Gorgeous SW White Duck saved the day in the main floor of my new home. The common areas have lots of windows, but they face east and I have a roof cover over my back porch. The SW Extra White ceiling and trim color provide contrast to brighten the room.
The light is bright in the afternoon, and dark after 1:00 PM. The builder originally painted the walls with Sherwin Williams Agreeable Gray, and this beautiful paint color made my home look like a jail.
A couple of coats of White Duck, and it looks light and bright and lovely! Since then we have painted the same kitchen BM Simply White, which I also love.
Simply White (OC-117)
I added Benjamin Moore Simply White after I wrote this article. According to the rules of color selection, you should never use such a light color in a dimly lit room, but somehow it shines like a beacon because of its strong yellow undertones. When we first tried it in a house with low light (at the request of the homeowner), we didn’t believe it, but it worked. Since then we have experimented a lot, including in my house. I painted my kitchen (shown with White Duck above) Simply White. Below I show the attached open concept living room with Simply White walls and an Extra White ceiling.
Originally it was painted SW Agreeable Gray, which looked dingy. Next, we repainted with SW White Duck (as shown in the kitchen above), which looked nice. The final version is BM Simply White walls. Which one is better? I leave it to personal preference they both look lovely.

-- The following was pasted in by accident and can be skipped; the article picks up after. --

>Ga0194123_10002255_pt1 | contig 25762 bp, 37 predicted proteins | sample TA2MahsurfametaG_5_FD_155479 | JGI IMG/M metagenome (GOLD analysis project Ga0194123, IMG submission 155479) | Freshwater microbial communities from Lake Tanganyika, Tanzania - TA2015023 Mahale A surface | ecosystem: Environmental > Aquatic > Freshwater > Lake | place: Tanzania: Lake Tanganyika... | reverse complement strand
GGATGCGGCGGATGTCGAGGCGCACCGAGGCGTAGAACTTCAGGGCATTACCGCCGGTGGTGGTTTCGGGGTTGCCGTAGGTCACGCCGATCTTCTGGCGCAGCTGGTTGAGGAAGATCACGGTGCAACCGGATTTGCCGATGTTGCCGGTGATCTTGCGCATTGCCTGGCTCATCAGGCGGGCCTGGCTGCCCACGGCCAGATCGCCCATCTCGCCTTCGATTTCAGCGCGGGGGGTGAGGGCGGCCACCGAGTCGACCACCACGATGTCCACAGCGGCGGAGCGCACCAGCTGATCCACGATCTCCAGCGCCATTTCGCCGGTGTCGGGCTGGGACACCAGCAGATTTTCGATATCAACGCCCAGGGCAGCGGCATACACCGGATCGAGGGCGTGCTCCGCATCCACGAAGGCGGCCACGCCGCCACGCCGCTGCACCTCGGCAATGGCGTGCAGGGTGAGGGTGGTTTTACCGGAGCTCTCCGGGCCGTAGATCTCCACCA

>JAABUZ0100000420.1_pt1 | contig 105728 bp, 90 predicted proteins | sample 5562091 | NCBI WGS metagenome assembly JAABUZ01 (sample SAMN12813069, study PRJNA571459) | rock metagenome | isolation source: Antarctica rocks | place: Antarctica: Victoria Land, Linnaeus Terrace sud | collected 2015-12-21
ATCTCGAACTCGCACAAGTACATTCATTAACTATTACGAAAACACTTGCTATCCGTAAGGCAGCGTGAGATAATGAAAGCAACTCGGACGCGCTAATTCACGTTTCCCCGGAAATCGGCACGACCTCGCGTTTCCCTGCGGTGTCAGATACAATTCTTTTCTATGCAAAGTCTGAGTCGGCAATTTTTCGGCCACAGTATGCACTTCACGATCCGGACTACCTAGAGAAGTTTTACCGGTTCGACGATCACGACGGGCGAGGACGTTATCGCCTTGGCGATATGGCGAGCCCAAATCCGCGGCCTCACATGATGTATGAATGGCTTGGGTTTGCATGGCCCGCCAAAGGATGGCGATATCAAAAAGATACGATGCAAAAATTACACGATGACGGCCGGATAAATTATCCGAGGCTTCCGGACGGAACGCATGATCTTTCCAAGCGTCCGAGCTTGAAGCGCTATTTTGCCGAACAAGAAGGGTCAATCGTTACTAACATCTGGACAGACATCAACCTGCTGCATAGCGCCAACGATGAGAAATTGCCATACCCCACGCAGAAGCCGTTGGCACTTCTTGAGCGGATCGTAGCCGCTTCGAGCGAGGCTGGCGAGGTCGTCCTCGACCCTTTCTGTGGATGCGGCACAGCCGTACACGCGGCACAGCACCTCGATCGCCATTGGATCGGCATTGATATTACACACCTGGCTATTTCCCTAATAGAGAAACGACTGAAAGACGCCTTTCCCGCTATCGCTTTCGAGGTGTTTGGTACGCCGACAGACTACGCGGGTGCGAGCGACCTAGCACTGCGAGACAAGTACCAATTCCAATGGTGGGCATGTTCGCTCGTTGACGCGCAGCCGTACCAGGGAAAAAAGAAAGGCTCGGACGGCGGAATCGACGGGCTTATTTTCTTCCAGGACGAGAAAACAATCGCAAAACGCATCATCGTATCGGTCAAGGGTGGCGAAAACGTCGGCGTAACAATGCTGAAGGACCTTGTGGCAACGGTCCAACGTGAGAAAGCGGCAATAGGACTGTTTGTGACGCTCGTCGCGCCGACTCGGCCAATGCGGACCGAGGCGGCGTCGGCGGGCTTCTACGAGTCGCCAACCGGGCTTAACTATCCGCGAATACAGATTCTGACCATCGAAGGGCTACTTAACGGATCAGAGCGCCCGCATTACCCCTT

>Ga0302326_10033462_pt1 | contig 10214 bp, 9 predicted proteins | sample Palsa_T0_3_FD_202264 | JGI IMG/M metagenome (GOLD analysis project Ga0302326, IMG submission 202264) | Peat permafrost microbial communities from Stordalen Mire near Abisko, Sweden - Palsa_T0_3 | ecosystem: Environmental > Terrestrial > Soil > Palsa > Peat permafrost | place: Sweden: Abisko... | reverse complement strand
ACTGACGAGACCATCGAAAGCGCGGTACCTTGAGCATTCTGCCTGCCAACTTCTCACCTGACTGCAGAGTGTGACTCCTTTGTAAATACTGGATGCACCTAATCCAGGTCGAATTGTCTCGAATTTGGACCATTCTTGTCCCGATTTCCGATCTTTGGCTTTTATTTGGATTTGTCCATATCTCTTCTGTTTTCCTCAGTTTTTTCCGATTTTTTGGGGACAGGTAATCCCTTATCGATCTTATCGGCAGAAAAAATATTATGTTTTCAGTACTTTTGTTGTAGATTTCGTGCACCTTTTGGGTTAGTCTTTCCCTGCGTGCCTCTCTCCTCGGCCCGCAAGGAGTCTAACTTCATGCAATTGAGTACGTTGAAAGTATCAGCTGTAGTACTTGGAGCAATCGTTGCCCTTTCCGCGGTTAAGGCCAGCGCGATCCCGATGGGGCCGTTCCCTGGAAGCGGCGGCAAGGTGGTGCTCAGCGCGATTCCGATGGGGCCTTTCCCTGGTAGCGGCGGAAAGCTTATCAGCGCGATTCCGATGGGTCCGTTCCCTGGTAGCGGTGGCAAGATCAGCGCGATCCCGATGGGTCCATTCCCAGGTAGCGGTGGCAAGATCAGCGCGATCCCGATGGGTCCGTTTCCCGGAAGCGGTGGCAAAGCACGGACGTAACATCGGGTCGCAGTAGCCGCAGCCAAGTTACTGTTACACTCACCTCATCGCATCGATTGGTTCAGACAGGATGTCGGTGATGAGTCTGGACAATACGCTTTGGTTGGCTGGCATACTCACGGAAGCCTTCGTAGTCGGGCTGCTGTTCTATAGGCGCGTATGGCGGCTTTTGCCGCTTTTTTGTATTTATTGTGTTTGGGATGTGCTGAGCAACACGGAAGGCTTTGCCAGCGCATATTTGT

Learn more about Simply White in the detailed Simply White Paint Color Review with LOTS of natural light photos to show how the color behaves in low light, brighter light, and artificial light.
Snowfall White 2144-70
We used BM Snowfall White for this small house with West facing exposure and tons of trees in the summer. It still looks light and airy, and not Yellow. It’s almost as if the cool light neutralizes with the warm yellow undertones. This photo was taken with natural light, and the shadows in the corners are minimal. The room looks warm and bright and airy. Read more about this color in our Snowfall White Color Review.
What is the easiest way to test your paint colors?
We always recommend that you test paint colors in your house because lighting can change a color completely. In the old days, this meant we painted a large poster board with sample pots and a huge mess.
Now we have SAMPLIZE, 9X14″ Pre-Painted peel-and-stick paint samples. They are EASY to use, AFFORDABLE ($5.95/ea.), and ECO-FRIENDLY – no messy painting or cleanup without half-used paint samples in your back closet, and they can deliver the NEXT DAY!
Check out the SAMPLIZE website HERE.
If you want the modern look of white walls and you have lower light conditions, consider a warmer white paint color. It will read white without the shadows and reflection that you would get from a clean white or blue undertone paint color.
(1) White Duck, SW 7010, (2) Classic Gray, BM OC-23, (3) Swiss Coffee, BM OC-45, (4) White Dove, BM OC-17, (5) Pale Oak, BM OC-20, (6) Ballet White, BM OC-5, (7) Simply White, BM OC-117, (8) Snowfall White, BM 2144-70
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We love your comments! Please note that the blog is meant as general advice, and it is not possible to give out specific answers to your paint questions. If you want more specific advice, please consider purchasing a color consultation. Thank you for your understanding.